Lt. Gov. Anthony G. Brown announced Dec. 15 Anne Arundel Community College received one of 12 BRAC Higher Education grants in the amount of $80,234.
The grant, made available through legislation passed by the Maryland General Assembly (the Higher Education Investment Fund) in 2008, will help AACC develop critical programming addressing BRAC workforce development needs in computer forensics. Computer forensics is a component of cybersecurity that encompasses the application of computer investigation and analysis techniques to obtain legal evidence found in computers and digital storage mediums.
“We are thrilled to receive the BRAC Higher Education Grant,” said Anne Arundel Community College president Martha A. Smith, Ph.D. “These funds will help Anne Arundel Community College provide more students in the areas of cybersecurity and cyberforensics with the scientific knowledge, skills and training that they will need in the workplace. AACC’s commitment to meeting BRAC workforce needs remains a high priority.”
“I applaud Anne Arundel Community College and the ten other institutes of higher education on their successful grant application. It is only through our partnerships that Maryland will reap every benefit of BRAC,” Lt. Gov. Brown said. “Governor O’Malley and I have set clear priorities that put an emphasis on job creation and we wholly understand that our strong network of public, independent and community colleges play an important role in reaching our ambitious goals.”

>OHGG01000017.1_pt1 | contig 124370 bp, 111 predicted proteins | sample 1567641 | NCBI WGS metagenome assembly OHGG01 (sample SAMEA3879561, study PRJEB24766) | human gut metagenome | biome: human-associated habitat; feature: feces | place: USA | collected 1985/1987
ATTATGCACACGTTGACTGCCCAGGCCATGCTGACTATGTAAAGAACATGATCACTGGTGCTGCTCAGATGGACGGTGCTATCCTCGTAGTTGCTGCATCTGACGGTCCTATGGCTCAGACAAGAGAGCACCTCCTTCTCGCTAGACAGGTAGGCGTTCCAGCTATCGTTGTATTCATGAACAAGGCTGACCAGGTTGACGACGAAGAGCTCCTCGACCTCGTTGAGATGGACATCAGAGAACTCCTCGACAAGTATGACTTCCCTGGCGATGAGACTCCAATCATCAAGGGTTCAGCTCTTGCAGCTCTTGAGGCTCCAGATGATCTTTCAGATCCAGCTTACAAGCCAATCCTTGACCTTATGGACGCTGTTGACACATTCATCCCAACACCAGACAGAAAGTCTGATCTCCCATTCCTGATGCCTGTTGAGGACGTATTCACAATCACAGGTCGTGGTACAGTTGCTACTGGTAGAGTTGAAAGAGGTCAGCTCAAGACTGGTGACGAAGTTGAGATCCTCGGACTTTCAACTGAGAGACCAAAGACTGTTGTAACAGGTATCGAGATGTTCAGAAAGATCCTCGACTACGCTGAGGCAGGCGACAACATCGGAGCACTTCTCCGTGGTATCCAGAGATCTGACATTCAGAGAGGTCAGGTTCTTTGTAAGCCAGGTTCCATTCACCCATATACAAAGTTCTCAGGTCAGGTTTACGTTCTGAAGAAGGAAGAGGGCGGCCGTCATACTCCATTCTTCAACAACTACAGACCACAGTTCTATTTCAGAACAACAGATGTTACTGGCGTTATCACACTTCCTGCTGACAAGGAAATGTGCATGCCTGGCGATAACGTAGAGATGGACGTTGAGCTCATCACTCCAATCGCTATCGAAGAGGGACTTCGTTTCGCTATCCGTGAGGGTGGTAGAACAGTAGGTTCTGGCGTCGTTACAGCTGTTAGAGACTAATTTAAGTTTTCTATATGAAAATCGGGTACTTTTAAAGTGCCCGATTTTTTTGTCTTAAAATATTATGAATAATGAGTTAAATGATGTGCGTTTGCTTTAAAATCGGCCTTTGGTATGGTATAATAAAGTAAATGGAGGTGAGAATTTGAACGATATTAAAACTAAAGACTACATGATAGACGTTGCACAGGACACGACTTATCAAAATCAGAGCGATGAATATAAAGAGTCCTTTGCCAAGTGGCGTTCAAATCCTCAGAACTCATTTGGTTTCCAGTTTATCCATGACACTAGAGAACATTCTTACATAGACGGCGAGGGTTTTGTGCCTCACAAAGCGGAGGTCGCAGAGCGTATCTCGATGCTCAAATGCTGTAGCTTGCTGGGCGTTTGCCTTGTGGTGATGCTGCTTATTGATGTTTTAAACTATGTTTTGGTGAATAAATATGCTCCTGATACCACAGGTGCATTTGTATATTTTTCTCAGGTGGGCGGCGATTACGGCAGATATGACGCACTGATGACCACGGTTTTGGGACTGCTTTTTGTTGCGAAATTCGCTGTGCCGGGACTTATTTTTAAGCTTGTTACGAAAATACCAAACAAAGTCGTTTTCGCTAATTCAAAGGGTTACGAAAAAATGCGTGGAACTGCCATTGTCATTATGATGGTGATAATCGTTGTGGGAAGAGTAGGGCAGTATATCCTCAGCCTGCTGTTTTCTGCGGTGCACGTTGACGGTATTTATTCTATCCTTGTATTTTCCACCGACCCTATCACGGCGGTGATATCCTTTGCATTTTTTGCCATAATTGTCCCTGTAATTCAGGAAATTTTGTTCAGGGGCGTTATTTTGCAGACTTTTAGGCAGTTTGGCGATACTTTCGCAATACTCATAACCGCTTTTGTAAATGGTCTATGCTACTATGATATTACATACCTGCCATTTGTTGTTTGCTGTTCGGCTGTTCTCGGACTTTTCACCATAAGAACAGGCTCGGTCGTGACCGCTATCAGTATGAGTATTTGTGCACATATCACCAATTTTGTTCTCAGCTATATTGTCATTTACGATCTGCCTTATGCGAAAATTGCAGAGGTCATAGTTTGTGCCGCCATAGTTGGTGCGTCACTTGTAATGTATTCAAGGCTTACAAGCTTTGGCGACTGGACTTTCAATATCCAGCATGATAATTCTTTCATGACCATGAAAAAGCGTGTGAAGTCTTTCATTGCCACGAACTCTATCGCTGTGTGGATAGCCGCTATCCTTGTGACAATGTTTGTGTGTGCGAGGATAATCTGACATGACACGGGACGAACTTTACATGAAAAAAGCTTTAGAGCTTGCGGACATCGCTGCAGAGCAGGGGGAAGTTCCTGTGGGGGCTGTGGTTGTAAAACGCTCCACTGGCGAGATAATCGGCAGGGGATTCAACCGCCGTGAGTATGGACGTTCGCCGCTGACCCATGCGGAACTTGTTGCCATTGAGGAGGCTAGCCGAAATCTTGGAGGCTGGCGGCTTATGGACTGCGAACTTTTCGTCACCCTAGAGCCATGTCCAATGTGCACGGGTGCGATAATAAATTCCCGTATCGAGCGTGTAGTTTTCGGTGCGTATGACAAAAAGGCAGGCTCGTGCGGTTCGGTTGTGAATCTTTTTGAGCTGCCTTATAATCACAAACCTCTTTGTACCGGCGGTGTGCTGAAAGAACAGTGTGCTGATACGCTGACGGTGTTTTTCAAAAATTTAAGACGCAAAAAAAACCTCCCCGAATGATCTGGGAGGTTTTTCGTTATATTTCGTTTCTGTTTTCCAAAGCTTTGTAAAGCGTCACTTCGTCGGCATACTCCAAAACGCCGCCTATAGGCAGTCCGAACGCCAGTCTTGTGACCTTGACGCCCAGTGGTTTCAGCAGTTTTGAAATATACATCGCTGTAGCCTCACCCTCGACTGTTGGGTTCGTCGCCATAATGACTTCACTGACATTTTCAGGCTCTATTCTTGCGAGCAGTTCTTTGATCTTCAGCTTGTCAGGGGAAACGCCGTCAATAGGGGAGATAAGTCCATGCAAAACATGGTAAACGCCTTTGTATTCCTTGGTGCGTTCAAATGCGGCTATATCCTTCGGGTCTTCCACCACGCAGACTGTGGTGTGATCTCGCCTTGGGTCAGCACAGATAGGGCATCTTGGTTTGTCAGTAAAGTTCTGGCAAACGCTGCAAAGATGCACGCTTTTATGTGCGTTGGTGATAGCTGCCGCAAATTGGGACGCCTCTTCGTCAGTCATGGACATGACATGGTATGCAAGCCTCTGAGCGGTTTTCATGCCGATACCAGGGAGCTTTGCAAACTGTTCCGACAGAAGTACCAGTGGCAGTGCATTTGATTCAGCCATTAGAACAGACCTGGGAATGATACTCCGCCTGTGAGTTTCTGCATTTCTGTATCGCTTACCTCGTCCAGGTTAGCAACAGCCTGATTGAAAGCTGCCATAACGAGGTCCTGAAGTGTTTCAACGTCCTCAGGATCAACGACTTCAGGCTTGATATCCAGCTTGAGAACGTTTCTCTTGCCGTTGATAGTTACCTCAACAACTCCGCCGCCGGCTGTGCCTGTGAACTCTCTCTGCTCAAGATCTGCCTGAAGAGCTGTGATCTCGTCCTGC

The cybersecurity, national security and law enforcement communities face constant challenges to stay abreast of the latest technologies. Both public and private employers have expressed to AACC the urgent need for this training for computer technicians and others in administrative support positions. During the grant year, a minimum of seven faculty members and 75 students will be trained. AACC will sustain this training by incorporating it into its expanding cybersecurity offerings.
The 2005 decisions by the Commission on Base Realignment and Closure will create as many as 60,000 new jobs across Maryland, including jobs in communications, intelligence and other high-skilled fields. To fully grasp the potential of this expanding economy, Governor O’Malley and the General Assembly created the BRAC Subcabinet, which Lt. Governor Brown chairs. In 2008, the General Assembly passed an administration bill that funds the BRAC Higher Education Grant program. This is the second year grants have been awarded to colleges and universities across the state.
Every Maryland institute of higher learning is eligible to apply for the BRAC Higher Education Fund grants, including two- and four-year public or independent colleges or universities, Maryland research institutions, Maryland Regional Higher Education centers, and Maryland private career schools.